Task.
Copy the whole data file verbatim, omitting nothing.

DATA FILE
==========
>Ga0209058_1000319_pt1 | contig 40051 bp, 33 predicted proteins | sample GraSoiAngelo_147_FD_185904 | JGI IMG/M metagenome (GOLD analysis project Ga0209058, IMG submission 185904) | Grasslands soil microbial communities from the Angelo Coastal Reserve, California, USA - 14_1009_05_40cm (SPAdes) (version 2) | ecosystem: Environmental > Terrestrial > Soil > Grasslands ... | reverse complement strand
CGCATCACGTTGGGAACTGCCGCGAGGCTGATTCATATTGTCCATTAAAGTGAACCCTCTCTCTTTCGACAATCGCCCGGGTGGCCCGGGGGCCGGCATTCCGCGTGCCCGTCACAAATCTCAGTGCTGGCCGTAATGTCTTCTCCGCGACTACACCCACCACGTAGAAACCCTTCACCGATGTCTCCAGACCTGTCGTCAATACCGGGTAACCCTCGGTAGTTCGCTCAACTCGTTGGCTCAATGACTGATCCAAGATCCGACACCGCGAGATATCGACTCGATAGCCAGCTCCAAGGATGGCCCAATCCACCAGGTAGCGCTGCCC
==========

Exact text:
>Ga0209058_1000319_pt1 | contig 40051 bp, 33 predicted proteins | sample GraSoiAngelo_147_FD_185904 | JGI IMG/M metagenome (GOLD analysis project Ga0209058, IMG submission 185904) | Grasslands soil microbial communities from the Angelo Coastal Reserve, California, USA - 14_1009_05_40cm (SPAdes) (version 2) | ecosystem: Environmental > Terrestrial > Soil > Grasslands ... | reverse complement strand
CGCATCACGTTGGGAACTGCCGCGAGGCTGATTCATATTGTCCATTAAAGTGAACCCTCTCTCTTTCGACAATCGCCCGGGTGGCCCGGGGGCCGGCATTCCGCGTGCCCGTCACAAATCTCAGTGCTGGCCGTAATGTCTTCTCCGCGACTACACCCACCACGTAGAAACCCTTCACCGATGTCTCCAGACCTGTCGTCAATACCGGGTAACCCTCGGTAGTTCGCTCAACTCGTTGGCTCAATGACTGATCCAAGATCCGACACCGCGAGATATCGACTCGATAGCCAGCTCCAAGGATGGCCCAATCCACCAGGTAGCGCTGCCC